FATF Update on Emerging Risks; Cross-Chain; DeFi & Unhosted Wallets

by Hedi Navazan Head of Compliance

Travel Rule implementation issues while minimizing risks from unhosted wallets, NFTs, ransomware, and DeFi with the use of blockchain analytics

On June 30, 2022, the FATF (Financial Action Task Force) published its updated report on implementing the FATF Standards on Virtual Assets (VAs) and Virtual Asset Service providers (VASPs).  

In this targeted update, the FATF highlights the status of implementation of the Travel Rule, market developments and emerging risks from DeFi (decentralized finance), unhosted wallets (self-custody wallets) and NFTs (non-fungible tokens).  

The Crystal Blockchain compliance team has prepared a key summary of the update. 

Travel Rule Implementation 

It is reported that the vast majority of jurisdictions have not yet fully implemented the Travel Rule requirement. While 29 out of 98 responding jurisdictions reported having passed Travel Rule legislation, only 11 jurisdictions have started enforcement and supervisory measures.  

Some of the challenges observed in the implementation of the Travel Rule result from the “sunrise issue” (jurisdictions that regulate VAs and VASPs, and those that do not), as well as the approach to unhosted wallets, and the challenges around data protection and privacy. The figure below illustrates the Jurisdiction Implementation & Enforcement of the Travel Rule by the FATF/FSRB (FATF-style regional bodies) per region (image source: FATF survey). 

Position of FATF with regards to emerging risks from… 

Unhosted Wallets: Requiring VASPs to collect relevant beneficiary information on unhosted wallets from their own customer and implementing it has been so far challenging in various jurisdictions.  

In FATF consultations to date, several jurisdictions indicated they are addressing this issue by requiring VASPs to use blockchain analytic services to mitigate some of the ML (money-laundering) /TF (terrorist financing) risks of unhosted wallets.  

NFTs: NFTs markets have continued to grow. FATF’s recent outreach to the industry suggests that “decentralized” currently can be a marketing term rather than a technical description and that even in so-called decentralized arrangements, often there continue to be persons and centralized aspects that may be subject to AML (anti-money-laundering) /CFT (counter financial-terrorism) obligations.   

The various usage of NFTs has made it challenging to regulate them under specific regulatory frameworks. Therefore a look at a case-by-case approach has been suggested in the FATF update in cases the NFTs count as VAs (virtual assets) or other assets or identify high-risk NFTs.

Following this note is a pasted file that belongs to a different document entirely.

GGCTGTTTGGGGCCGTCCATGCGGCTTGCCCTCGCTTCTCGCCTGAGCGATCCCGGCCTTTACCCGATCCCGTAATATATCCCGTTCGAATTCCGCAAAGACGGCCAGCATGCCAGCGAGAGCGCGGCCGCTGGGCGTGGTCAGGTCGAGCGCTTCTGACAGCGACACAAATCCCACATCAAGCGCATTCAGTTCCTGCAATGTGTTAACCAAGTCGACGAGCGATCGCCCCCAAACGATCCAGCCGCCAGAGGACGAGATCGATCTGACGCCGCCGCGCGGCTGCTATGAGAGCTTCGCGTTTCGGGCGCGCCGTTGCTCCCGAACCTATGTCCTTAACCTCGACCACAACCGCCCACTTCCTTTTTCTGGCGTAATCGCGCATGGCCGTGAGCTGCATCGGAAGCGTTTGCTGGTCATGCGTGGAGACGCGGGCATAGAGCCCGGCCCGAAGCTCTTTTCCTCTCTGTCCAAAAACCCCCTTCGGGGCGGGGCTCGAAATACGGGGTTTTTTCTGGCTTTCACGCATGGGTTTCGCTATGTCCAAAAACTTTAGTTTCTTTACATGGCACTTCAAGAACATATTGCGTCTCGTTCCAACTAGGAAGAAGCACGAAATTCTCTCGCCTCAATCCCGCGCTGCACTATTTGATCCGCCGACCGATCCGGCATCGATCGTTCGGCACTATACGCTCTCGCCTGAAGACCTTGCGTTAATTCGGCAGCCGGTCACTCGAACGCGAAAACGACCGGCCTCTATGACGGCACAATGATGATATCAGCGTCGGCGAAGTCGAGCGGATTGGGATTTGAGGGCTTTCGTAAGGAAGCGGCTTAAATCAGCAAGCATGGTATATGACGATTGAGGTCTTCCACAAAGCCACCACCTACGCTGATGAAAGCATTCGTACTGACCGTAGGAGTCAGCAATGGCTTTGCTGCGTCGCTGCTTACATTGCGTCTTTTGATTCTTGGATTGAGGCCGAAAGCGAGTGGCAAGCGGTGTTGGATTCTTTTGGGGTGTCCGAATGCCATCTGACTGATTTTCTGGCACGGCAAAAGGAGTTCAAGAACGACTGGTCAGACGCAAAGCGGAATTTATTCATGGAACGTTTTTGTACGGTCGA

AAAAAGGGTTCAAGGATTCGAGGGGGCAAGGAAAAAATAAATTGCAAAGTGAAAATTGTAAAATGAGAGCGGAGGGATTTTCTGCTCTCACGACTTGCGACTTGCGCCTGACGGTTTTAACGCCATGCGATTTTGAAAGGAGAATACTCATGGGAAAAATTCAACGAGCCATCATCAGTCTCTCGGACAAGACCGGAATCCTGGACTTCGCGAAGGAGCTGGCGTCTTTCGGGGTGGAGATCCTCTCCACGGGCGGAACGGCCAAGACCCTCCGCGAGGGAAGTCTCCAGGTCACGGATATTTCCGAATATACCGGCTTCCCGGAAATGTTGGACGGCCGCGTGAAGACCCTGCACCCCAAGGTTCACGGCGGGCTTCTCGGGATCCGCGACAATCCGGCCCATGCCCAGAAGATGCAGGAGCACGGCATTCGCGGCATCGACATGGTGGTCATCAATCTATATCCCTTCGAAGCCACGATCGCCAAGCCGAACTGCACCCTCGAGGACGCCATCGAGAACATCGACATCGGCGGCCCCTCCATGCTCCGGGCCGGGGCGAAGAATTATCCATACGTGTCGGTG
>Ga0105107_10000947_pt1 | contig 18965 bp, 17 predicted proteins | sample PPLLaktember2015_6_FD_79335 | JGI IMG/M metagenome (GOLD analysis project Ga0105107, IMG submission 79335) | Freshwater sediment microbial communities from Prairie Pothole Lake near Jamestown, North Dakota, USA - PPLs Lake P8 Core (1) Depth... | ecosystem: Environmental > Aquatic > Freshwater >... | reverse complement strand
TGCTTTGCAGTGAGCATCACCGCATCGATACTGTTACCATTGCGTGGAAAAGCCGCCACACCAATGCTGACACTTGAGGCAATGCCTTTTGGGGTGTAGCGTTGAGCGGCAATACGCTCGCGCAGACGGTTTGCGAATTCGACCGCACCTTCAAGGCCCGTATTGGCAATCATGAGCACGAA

Ransomware: There continues to be a significant threat of ransomware actors misusing VAs to facilitate payments, and ransomware cybercriminals continue to rely on a small group of non-compliant VASPs and privacy coins to move funds.  

DeFi: The increasing use of stablecoins in DeFi protocols is commensurate with the growth in the DeFi market, as they are used to facilitate trading or as collateral for DeFi protocols, and the increase in cross-chain bridges (bridges from one blockchain to another) is likely to impact the materiality of relevant DeFi platforms. 

Chain hopping, mixers and privacy coins 

Chain-hopping refers to moving from one VA into another, often in rapid succession, and evading attempts by investigators to track these cross-chain asset movements.  

In the newly targeted update by the FATF, it is acknowledged that the use of privacy coin chain-hopping via non-compliant VASPs, and unhosted wallets would bring challenging threats going forward. 

For this reason, it is important that both jurisdictions and the private sector implement the FATF’s Standards on VAs and VASPs, including the Travel Rule, to enable the private sector to detect illicit actors and suspicious transactions. 

The role of blockchain analytics in combating financial crime  

To combat the threats above and to prepare for emerging risks, both jurisdictions and industry, in recent consultations, have recognized the opportunities of blockchain analytics to help trace ransomware-related money laundering.  

Blockchain tools have supported and informed successful law enforcement.  

Below is an example of Crystal Blockchain investigation capabilities to trace the stolen funds from the Californian cryptocurrency firm Harmony by an unidentified hacker group (stolen funds are estimated to be worth more than USD $100 million). 

Next steps 

The FATF and its VACG (Virtual Assets Contact Group) will continue to monitor market trends for material developments that may necessitate further FATF work, including how FATF standards apply to DeFi and NFTs.  

In addition, the FATF will work with its members over the next year to raise awareness of common trends in ransomware payments and related ML through VAs and VASPs.  

Our Regulatory & Compliance team at Crystal Blockchain comprises experts from financial services and regulators. We are hands-on professionals with experience in helping you to transform regulation into effective risk management.  

 For any queries and questions on crypto compliance regulation, do contact our regulatory affairs team at